"Quinton Wesley probably has as much athletic ability as anybody that I have coached in 20-something years."

That's a big statement.
"Well, that's just a fact. You are talking about a young man who has gained over a 100 pounds in a year and a half. When I saw him as a high school senior, he was 220 pounds. When I got here in the spring he was 320 pounds. And he's still a great athlete. The problem is he doesn't have a lot of endurance and stamina due to his weight. But Quinton can be as good as Quinton wants to be. If he matures and handles the off-the-field stuff, he has the tools to be as good as he wants to be. He's a tremendous athlete for a guy his size. He can be a different guy. When I look at him, I say this is what you want them to look like when you are drawing them up. But he's no different than any other young guy, he just has to mature. He's no different that I was when I was his age."

Did you see improvement in his maturity during the spring?
"Yeah, it started to come around. There were two things; number 1, he knew he could be pretty good and he used that to push himself. And, also, the big thing that set him back was that we couldn't depend on him doing the little things off the field. But he's taken more pride in doing those things. I think, as a young guy, he's started to understand. Really, that was the only thing holding him back."

What do you look for in a defensive tackle and defense end?
"After the size thing, there are really two things; can he run and will he hit? I figure I can coach the rest of it. I've had the chance to coach in the SEC, the ACC and the Big Ten. There is no other league like the SEC. If you can't run, you are in a world of trouble. Speed, in this league, is unmatched in any other league other than the NFL.

"The first thing is he a good athlete, can he run? I heard Coach say you either have speed or you are chasing it. That's a true statement. So, that's the first thing I look for.

"The next thing is is the guy physical and likes contact? If you don't like contact this is not a sport that you will be able to play.

"Really, I have friends all over this league and we are all looking for the same thing; we are looking for those great athletes who happen to be big guys."

Is it complicated to project a player like a Titus Brown, a player who was a linebacker in high school, but has turned out to be a great defensive end after he gained some weight?
"There is no exact science to it. We have all had guys that we thought would do it and didn't. But if you hit on more that do than don't, then you are in pretty good shape. There is no science in recruiting. Beauty is in the eye of the beholder. I might see a young man who I feel has a chance to be pretty good and somebody else might say I don't like him.

"You really have to look at everything. What's his body type. What's his home life like. Is the young man in a situation where he is not eating three meals a day. Then, all of sudden, you get him on the training table and lifting five days a week. A great example is Quinton Wesley. He was a 220-pound high school senior and now he's 320 pounds. He has the frame to carry that weight. You get a guy who is 16 to 17 years old, he's not through growing."

You said what you look for in a defensive lineman is size, athleticism and a contact mentality. And you said there aren't many of those type guys out there. Then, you add in the fact that they are going to get pounded on every play when they are on the field. That makes him even more unique. So, personality has to factor into it as well. With the way recruiting is these days, coaches like you don't have the access to the kids like you probably want. How do you find out about a kid's personality?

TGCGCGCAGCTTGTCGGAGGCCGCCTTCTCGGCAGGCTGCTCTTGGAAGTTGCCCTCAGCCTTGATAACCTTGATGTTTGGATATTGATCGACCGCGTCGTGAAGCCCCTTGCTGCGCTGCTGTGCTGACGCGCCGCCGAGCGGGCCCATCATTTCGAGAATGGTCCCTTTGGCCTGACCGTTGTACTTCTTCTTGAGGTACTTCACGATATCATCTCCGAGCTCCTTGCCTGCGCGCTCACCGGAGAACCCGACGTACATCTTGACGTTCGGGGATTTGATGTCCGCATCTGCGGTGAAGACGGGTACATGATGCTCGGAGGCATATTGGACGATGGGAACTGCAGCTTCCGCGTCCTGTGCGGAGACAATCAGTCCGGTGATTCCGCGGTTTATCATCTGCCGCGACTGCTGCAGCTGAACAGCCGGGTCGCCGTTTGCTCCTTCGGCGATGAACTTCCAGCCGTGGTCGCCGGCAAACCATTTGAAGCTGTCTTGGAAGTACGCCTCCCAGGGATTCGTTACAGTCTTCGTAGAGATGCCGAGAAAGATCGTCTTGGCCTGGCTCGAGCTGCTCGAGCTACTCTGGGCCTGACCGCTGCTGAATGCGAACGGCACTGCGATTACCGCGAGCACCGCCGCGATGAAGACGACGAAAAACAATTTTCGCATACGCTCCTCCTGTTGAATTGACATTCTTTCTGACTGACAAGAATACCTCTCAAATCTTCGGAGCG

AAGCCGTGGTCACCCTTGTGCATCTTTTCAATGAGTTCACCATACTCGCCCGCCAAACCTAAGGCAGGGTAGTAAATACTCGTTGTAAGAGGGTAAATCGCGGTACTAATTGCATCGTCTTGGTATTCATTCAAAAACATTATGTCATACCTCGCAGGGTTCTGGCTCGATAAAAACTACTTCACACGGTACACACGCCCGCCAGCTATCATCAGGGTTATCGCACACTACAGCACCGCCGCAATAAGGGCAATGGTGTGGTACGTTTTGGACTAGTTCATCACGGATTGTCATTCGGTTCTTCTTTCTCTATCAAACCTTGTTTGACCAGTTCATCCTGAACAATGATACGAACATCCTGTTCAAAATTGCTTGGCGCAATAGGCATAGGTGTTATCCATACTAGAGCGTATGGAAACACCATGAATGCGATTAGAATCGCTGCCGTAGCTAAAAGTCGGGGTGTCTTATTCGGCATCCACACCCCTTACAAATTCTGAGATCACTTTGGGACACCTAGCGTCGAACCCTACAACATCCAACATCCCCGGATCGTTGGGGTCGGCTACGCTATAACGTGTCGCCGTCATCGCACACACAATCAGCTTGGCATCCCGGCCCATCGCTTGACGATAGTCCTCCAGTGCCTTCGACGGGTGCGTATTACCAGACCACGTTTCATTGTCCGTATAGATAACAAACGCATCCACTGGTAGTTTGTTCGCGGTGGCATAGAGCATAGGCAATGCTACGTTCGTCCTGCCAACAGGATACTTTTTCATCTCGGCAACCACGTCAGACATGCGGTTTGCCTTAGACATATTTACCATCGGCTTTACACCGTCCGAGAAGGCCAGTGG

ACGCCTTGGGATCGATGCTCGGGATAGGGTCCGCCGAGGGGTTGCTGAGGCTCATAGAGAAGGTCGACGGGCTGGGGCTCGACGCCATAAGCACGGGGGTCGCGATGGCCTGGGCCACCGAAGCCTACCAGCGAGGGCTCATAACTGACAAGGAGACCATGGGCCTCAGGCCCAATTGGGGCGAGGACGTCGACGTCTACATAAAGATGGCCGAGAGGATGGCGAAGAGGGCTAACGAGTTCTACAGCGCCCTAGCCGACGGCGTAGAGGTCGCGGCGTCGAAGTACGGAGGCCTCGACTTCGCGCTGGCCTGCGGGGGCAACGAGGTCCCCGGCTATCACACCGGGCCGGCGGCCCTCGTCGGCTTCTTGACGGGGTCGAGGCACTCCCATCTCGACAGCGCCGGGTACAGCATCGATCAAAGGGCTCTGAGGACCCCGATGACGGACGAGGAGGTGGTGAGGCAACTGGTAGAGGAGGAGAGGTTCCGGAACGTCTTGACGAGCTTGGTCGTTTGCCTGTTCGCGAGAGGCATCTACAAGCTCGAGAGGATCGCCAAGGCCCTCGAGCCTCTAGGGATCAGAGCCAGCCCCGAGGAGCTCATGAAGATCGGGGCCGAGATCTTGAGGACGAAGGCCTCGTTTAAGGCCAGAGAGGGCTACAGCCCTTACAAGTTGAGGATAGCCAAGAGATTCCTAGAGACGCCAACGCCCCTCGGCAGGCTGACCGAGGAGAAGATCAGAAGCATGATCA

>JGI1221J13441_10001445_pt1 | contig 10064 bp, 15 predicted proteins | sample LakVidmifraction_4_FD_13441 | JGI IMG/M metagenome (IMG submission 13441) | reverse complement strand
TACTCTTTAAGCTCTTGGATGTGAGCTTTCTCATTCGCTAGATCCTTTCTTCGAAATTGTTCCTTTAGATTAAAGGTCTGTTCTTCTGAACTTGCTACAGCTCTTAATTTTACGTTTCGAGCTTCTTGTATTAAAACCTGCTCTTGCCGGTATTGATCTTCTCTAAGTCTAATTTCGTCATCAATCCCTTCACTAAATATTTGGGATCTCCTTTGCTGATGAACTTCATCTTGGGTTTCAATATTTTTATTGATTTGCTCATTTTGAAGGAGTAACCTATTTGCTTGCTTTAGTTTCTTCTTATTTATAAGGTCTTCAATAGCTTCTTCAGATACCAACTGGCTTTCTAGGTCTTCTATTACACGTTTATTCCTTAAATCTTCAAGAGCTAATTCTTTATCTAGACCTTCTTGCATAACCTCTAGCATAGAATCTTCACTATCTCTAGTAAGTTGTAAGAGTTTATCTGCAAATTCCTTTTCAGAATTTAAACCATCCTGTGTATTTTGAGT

"The only way you find out is by talking to the coaches and the people around him. You want to find out if he is a tough guy, how does he do when you get on him? I'm on the guys hard. I'm going to ride them hard, because it's the only position on the field where a player is going to get hit every play, those guys are going to get hit every single play. And they are also running to the ball trying to make a tackle while getting hit. So, not only do you have to be tough physically, but mentally as well. That goes back to if he likes to hit. If he likes to hit and likes to be hit, then defensive line is a pretty good position for him. But he's got to be a tough son of a gun. Remember, you are talking about a freshman who may be 17 years old who might have to play against a 23 year old fifth year senior. You are literally talking about a boy playing against a man who may be a fifth year senior."

What position did you play in college?
"I was recruited as a wide out, but I played everything in high school. My sophomore year I was offensive guard. My junior year I was a quarterback. My senior year I was a tailback. I was recruited as a wide receiver, but I ended up moving back to running back."

How did a wide receiver/running back wind up coaching the defensive line?
"When I was a graduate assistant at NC State, I played against Dick Sheridan, who left Furman and took over the NC State program. I feel he is one of the best coaches to coach the game. When you were a GA for him, you did it two years. One year he wanted you on offense and one year he wanted you on defense. He wanted you to learn both sides of the ball because that would help you in your career.

"My first year I was a defensive GA working with the defensive line. The guy I GA'ed for was Steve Robertson, a great guy who I loved to death. He was like a father to me. I loved it so much that I went to Coach Sheridan and asked if I could stay on defense with the defensive line. And he let me do that. For me, that was what I wanted to do. And that's how I ended up on defense."

Gene Swindoll is the publisher of the Dawgs' Bite, Powered by website, the source for Mississippi State sports on the sports network. You can contact him by email at